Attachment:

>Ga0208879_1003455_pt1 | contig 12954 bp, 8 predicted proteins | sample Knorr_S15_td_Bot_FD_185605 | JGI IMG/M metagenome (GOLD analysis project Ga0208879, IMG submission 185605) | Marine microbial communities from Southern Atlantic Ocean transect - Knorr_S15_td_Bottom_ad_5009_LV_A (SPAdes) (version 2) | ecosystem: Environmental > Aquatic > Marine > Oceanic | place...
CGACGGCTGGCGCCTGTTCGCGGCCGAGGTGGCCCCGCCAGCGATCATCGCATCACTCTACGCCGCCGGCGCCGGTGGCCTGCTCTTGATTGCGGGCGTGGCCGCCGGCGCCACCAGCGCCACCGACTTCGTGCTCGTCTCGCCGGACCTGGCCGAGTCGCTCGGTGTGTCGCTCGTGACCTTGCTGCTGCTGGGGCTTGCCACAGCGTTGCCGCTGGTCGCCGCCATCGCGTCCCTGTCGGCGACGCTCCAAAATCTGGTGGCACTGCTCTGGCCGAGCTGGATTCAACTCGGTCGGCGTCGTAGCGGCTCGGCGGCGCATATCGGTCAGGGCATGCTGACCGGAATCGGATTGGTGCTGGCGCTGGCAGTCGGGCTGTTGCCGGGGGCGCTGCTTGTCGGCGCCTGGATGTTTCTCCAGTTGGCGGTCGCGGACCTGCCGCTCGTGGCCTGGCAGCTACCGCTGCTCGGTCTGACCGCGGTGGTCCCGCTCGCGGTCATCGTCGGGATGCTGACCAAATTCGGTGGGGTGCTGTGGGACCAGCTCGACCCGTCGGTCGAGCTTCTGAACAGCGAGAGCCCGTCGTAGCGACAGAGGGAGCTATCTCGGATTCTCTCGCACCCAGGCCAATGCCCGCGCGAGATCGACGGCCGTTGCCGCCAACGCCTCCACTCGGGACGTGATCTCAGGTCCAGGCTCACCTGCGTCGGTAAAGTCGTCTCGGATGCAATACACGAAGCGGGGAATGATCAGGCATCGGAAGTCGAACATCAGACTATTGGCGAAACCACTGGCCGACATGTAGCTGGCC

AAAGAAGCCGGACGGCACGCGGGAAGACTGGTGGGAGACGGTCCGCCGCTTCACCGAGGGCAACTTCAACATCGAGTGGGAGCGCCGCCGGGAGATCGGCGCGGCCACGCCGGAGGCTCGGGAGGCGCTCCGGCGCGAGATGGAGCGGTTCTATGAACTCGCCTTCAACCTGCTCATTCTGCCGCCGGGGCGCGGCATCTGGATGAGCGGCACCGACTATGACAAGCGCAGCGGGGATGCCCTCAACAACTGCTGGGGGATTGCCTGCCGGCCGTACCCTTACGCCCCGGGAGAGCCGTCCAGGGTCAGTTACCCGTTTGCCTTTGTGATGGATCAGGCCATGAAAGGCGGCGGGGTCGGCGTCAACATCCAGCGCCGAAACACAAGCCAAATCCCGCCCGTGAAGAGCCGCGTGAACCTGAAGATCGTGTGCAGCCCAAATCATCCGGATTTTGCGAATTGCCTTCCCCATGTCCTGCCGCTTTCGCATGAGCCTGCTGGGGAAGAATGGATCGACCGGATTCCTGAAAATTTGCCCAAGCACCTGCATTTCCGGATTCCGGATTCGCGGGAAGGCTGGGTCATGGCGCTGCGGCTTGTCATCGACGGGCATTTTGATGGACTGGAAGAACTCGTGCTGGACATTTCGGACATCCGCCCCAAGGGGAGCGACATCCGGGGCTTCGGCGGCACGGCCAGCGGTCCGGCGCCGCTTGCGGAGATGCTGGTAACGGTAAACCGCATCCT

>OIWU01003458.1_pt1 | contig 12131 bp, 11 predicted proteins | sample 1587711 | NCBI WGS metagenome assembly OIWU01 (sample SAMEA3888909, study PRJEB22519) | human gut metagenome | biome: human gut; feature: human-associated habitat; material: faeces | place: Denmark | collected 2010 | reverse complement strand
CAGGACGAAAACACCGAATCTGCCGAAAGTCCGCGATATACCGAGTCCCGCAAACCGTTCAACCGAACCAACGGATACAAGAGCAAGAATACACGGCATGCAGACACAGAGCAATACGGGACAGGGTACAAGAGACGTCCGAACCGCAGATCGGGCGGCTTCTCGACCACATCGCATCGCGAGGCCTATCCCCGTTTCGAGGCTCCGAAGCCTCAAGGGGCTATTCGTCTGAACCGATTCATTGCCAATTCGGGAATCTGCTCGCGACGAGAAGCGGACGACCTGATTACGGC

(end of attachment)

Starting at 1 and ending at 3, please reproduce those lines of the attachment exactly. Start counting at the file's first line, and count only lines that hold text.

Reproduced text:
>Ga0208879_1003455_pt1 | contig 12954 bp, 8 predicted proteins | sample Knorr_S15_td_Bot_FD_185605 | JGI IMG/M metagenome (GOLD analysis project Ga0208879, IMG submission 185605) | Marine microbial communities from Southern Atlantic Ocean transect - Knorr_S15_td_Bottom_ad_5009_LV_A (SPAdes) (version 2) | ecosystem: Environmental > Aquatic > Marine > Oceanic | place...
CGACGGCTGGCGCCTGTTCGCGGCCGAGGTGGCCCCGCCAGCGATCATCGCATCACTCTACGCCGCCGGCGCCGGTGGCCTGCTCTTGATTGCGGGCGTGGCCGCCGGCGCCACCAGCGCCACCGACTTCGTGCTCGTCTCGCCGGACCTGGCCGAGTCGCTCGGTGTGTCGCTCGTGACCTTGCTGCTGCTGGGGCTTGCCACAGCGTTGCCGCTGGTCGCCGCCATCGCGTCCCTGTCGGCGACGCTCCAAAATCTGGTGGCACTGCTCTGGCCGAGCTGGATTCAACTCGGTCGGCGTCGTAGCGGCTCGGCGGCGCATATCGGTCAGGGCATGCTGACCGGAATCGGATTGGTGCTGGCGCTGGCAGTCGGGCTGTTGCCGGGGGCGCTGCTTGTCGGCGCCTGGATGTTTCTCCAGTTGGCGGTCGCGGACCTGCCGCTCGTGGCCTGGCAGCTACCGCTGCTCGGTCTGACCGCGGTGGTCCCGCTCGCGGTCATCGTCGGGATGCTGACCAAATTCGGTGGGGTGCTGTGGGACCAGCTCGACCCGTCGGTCGAGCTTCTGAACAGCGAGAGCCCGTCGTAGCGACAGAGGGAGCTATCTCGGATTCTCTCGCACCCAGGCCAATGCCCGCGCGAGATCGACGGCCGTTGCCGCCAACGCCTCCACTCGGGACGTGATCTCAGGTCCAGGCTCACCTGCGTCGGTAAAGTCGTCTCGGATGCAATACACGAAGCGGGGAATGATCAGGCATCGGAAGTCGAACATCAGACTATTGGCGAAACCACTGGCCGACATGTAGCTGGCC

AAAGAAGCCGGACGGCACGCGGGAAGACTGGTGGGAGACGGTCCGCCGCTTCACCGAGGGCAACTTCAACATCGAGTGGGAGCGCCGCCGGGAGATCGGCGCGGCCACGCCGGAGGCTCGGGAGGCGCTCCGGCGCGAGATGGAGCGGTTCTATGAACTCGCCTTCAACCTGCTCATTCTGCCGCCGGGGCGCGGCATCTGGATGAGCGGCACCGACTATGACAAGCGCAGCGGGGATGCCCTCAACAACTGCTGGGGGATTGCCTGCCGGCCGTACCCTTACGCCCCGGGAGAGCCGTCCAGGGTCAGTTACCCGTTTGCCTTTGTGATGGATCAGGCCATGAAAGGCGGCGGGGTCGGCGTCAACATCCAGCGCCGAAACACAAGCCAAATCCCGCCCGTGAAGAGCCGCGTGAACCTGAAGATCGTGTGCAGCCCAAATCATCCGGATTTTGCGAATTGCCTTCCCCATGTCCTGCCGCTTTCGCATGAGCCTGCTGGGGAAGAATGGATCGACCGGATTCCTGAAAATTTGCCCAAGCACCTGCATTTCCGGATTCCGGATTCGCGGGAAGGCTGGGTCATGGCGCTGCGGCTTGTCATCGACGGGCATTTTGATGGACTGGAAGAACTCGTGCTGGACATTTCGGACATCCGCCCCAAGGGGAGCGACATCCGGGGCTTCGGCGGCACGGCCAGCGGTCCGGCGCCGCTTGCGGAGATGCTGGTAACGGTAAACCGCATCCT